Super middleweights Jermain Taylor and Andre Dirrell have a lot in common.
They were both U.S. Olympic bronze medal winners, Taylor in 2000 and Dirrell in 2004. They were both original participants in Showtime's Super Six World Boxing Classic. And they both dropped out of the tournament and were forced into long layoffs after suffering head injuries in Super Six bouts against Germany's Arthur Abraham.
Now they have something else in common -- they've been given clean bills of health and return to the ring in scheduled 10-round bouts on the same "ShoBox: The New Generation" card Friday night (Showtime, 11 ET/PT) at Morongo Casino Resort & Spa in Cabazon, Calif.
Taylor (28-4-1, 17 KOs), the former undisputed middleweight champion, headlines against Baltimore's Jesse Nicklow (22-2-3, 8 KOs) while Dirrell (19-1, 13 KOs) boxes Darryl Cunningham (24-2, 10 KOs) of Detroit.
In the opener of the tripleheader, former Cuban amateur standout Luis Garcia (11-0, 9 KOs), who lives in Ireland, faces Alexander Johnson (12-0, 5 KOs) of Oxon Hill, Md., in a scheduled eight-rounder.
In the first stage of the round robin Super Six tournament, Abraham severely knocked out Taylor out in the 12th round in October 2009 in Berlin.
Taylor, of Little Rock, Ark., suffered a minor brain bleed and, with encouragement from his family and handlers, eventually stepped away from boxing. When he was considering continuing to fight, Lou DiBella, his career-long promoter, parted ways with him because he didn't want him fighting and walked away from significant money he stood to earn had Taylor remained in the tournament.
In the second stage, Dirrell, of Flint, Mich., was dominating Abraham in their March 2010 bout in Detroit. But when Dirrell, 28, slipped to the canvas in the 11th round, Abraham slammed him with an illegal punch while he was on one knee, knocking him unconscious. Abraham was disqualified. Shortly before he was supposed to face eventual Super Six champion Andre Ward in the third stage, Dirrell withdrew because of lingering neurological problems from the blow.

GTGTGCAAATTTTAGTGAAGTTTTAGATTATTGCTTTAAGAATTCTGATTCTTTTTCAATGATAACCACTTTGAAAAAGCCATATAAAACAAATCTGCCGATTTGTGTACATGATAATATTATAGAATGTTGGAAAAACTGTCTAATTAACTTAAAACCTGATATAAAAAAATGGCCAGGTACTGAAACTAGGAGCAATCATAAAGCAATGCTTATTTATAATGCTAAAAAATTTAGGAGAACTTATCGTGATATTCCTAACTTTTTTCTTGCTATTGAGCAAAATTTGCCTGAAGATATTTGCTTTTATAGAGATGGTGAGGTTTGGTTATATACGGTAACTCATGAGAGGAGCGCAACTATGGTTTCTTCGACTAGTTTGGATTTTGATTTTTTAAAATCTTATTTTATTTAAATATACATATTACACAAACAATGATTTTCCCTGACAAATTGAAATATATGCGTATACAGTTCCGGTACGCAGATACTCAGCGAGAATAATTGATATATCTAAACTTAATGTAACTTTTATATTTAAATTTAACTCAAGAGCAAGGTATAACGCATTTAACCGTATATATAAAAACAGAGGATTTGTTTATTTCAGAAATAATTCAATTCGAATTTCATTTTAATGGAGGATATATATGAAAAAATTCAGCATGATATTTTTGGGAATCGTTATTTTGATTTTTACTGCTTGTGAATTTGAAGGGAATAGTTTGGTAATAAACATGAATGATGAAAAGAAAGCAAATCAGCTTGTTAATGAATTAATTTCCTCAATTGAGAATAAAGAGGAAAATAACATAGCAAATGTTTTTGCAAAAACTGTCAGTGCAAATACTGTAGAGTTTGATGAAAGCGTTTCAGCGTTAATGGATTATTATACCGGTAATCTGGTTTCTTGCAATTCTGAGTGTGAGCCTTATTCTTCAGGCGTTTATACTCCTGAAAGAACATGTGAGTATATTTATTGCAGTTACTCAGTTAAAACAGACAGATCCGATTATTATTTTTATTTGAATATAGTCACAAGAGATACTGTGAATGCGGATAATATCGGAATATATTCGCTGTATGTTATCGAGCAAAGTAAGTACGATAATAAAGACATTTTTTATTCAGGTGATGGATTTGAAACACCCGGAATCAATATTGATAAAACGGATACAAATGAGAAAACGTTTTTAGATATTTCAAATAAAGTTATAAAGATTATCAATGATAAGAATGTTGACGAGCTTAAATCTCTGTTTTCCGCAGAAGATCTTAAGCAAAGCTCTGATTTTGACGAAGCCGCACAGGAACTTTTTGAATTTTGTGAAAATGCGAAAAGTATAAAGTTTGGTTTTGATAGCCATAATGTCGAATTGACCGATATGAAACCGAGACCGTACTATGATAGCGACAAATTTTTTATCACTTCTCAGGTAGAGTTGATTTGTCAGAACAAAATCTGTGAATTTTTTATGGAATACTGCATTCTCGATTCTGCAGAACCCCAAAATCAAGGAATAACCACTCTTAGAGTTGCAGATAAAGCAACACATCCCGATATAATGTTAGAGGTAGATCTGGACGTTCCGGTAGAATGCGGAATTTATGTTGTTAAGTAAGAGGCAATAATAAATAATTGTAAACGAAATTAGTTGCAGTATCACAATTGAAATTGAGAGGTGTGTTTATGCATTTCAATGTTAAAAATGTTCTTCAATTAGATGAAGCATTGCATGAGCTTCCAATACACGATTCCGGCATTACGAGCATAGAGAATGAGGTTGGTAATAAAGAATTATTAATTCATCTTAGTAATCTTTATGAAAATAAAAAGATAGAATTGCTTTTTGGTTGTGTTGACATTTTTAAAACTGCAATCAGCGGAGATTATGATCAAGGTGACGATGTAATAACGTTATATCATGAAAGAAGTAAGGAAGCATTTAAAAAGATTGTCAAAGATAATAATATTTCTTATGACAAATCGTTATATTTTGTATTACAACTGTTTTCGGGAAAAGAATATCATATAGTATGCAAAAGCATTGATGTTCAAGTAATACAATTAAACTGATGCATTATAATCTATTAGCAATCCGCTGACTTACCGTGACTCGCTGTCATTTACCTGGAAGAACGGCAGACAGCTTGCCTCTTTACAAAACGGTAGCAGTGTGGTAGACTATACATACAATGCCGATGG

The 33-year-old Taylor went through numerous medical exams from some of the best doctors in the world, including at the Mayo Clinic and Cleveland Clinic, and was cleared to fight.
The Nevada State Athletic Commission, which has some of the most rigorous licensing standards in the world, insisted he go through additional testing, which he passed, and it licensed him when he applied in September. After reading Taylor's medical reports and speaking with one of his doctors, even DiBella was convinced and they've reunited.
"I had a conversation with one of the top neurologists in the world where he was asked if Jermain were his own kid, would he let him get in the ring," DiBella said. "His response was, no, he would not let his own kid fight under any circumstance, but if you're asking if Jermain Taylor is any different than any other fighter or if there is any risk then I can't tell you that. Based on that, I believe that Jermain is a fighter and that's what fighters do, they fight. I am comfortable that he is OK and that we are doing this for the right reasons. We're not getting rich by fighting Friday night."